Vitamin A is a fat-soluble vitamin that is required for a wide range of physiological processes. Vitamin A has functions in vision, immune function, cell differentiation and proliferation, intercellular communication, reproduction, bone formation and growth. Vitamin A deficiency is associated with an increased risk of mortality from infectious diseases and is a primary cause of childhood morbidity and mortality in low-income countries. Date of preparation: January 2019.
Importance of Vitamin A for global health
Vitamin A is a fat-soluble vitamin that is required for a wide range of physiological processes including vision, immune function, cell differentiation and proliferation, intercellular communication, reproduction, bone formation and growth (1, 2). Vitamin A deficiency (VAD) is associated with an increased risk of mortality from infectious diseases and is a primary cause of childhood morbidity and mortality in low-income countries. VAD causes xerophthalmia (night blindness, Bitot’s spots, corneal ulceration and scarring), and is the leading cause of preventable blindness in children (2, 3). Night blindness has been reported during pregnancy in women in low-income countries, and is likely a consequence of marginal vitamin A status (3). WHO estimates suggest that 19 million pregnant women (15.3%) and 190 million preschool-age children (33%) were affected by VAD between 1995-2005 in countries at risk of VAD (3). More recent data suggest that the prevalence of deficiency among children 6-59 months of age in low and middle-income countries declined from 39% in 1991 to 29% in 2013; the prevalence of deficiency was highest in sub-Saharan Africa (48%) and south Asia (44%) (4). VAD tends to cluster in families and communities; vitamin A status is assumed to be inadequate in areas with documented deficiency in children and pregnant women (2).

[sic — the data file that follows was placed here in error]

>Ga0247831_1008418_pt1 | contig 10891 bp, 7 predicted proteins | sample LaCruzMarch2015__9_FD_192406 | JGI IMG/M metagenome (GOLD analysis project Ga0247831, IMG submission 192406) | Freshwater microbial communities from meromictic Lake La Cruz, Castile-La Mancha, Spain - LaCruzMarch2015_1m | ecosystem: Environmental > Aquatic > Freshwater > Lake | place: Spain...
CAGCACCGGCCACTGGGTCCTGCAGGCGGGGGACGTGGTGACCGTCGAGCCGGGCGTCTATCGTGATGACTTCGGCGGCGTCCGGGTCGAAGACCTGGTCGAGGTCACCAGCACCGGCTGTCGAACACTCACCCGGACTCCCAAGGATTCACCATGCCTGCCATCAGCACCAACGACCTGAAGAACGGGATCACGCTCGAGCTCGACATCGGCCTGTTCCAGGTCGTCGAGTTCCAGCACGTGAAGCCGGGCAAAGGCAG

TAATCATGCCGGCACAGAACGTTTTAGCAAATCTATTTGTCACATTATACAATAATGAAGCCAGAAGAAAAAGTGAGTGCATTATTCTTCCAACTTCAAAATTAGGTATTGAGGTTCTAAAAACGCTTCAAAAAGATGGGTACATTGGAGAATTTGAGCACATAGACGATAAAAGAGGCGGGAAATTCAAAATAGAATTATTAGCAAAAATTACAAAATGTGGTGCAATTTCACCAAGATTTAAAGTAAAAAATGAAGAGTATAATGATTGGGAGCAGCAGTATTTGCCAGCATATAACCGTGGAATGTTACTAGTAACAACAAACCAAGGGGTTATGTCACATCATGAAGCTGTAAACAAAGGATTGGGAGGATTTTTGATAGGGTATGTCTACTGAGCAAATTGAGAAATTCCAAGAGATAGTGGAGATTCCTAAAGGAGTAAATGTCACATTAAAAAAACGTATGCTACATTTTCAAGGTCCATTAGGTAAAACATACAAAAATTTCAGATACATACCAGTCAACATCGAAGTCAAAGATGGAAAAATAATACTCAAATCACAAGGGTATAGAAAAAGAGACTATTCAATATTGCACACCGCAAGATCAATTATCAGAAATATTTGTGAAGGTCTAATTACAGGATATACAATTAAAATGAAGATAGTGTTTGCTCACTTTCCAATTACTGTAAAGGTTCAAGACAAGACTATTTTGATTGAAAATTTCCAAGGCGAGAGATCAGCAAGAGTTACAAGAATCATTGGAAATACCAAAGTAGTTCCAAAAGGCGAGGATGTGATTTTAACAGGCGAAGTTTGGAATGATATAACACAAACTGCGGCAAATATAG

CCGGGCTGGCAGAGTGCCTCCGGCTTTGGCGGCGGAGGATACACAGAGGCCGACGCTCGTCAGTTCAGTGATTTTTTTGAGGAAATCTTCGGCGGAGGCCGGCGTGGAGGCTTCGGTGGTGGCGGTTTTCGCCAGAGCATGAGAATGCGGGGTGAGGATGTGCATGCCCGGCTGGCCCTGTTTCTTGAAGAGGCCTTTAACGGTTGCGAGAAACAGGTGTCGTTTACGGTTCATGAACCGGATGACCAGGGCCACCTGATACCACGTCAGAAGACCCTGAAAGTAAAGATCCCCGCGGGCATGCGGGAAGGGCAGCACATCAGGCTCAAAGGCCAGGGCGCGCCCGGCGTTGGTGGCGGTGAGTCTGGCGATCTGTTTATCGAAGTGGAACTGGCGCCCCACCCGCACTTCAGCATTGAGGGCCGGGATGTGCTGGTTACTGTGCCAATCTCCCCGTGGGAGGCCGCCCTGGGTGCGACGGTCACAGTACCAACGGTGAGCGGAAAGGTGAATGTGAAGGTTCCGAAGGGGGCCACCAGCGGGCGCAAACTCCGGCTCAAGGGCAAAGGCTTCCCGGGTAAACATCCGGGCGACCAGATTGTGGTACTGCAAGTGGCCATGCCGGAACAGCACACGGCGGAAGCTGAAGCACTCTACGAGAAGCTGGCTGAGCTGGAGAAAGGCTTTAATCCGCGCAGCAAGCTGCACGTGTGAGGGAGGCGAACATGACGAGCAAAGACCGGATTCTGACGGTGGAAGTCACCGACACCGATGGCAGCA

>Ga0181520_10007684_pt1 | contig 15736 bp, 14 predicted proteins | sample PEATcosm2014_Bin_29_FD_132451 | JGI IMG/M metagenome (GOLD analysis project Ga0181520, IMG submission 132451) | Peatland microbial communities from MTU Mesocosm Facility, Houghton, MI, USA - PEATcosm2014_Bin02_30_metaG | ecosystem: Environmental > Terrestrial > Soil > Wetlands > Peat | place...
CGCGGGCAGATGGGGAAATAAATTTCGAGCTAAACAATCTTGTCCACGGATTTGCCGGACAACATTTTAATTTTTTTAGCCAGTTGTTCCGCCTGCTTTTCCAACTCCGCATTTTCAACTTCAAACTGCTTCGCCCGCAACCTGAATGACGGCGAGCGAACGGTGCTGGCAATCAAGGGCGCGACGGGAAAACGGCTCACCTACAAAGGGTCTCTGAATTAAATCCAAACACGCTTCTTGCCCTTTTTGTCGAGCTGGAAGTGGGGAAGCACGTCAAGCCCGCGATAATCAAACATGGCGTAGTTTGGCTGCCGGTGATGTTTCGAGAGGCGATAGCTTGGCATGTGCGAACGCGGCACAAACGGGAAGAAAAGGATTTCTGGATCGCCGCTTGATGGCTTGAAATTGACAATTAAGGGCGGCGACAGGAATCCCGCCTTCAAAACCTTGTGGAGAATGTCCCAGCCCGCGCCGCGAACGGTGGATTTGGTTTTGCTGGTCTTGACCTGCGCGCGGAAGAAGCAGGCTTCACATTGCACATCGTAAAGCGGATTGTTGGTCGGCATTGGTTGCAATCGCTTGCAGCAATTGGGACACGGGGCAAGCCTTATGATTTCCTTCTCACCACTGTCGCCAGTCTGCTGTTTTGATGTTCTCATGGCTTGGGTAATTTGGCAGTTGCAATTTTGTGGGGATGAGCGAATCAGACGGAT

Inadequate vitamin A intake remains common in low and middle-income countries, and is associated with poverty, limited infrastructure, food insecurity, and a high incidence of infectious diseases. Populations at risk of inadequate vitamin A intake include young children, pregnant and lactating women in low-resource settings (2).
Figure 1: Vitamin A refers to retinol, and its active metabolites (5)
Keywords: retinol, retinol binding protein, serum retinol, breast milk retinol, modified dose response, total body vitamin A stores, stable isotope, retinol isotope dilution, vitamin A, beta-carotene, provitamin A carotenoids, xerophthalmia, blindness, inflammation
Related measurements: Population coverage of vitamin A interventions (e.g. fortified foods; infant/young child high-dose vitamin A supplementation programme); population prevalence of xerophthalmia, nightblindness, measles (infection/mortality)
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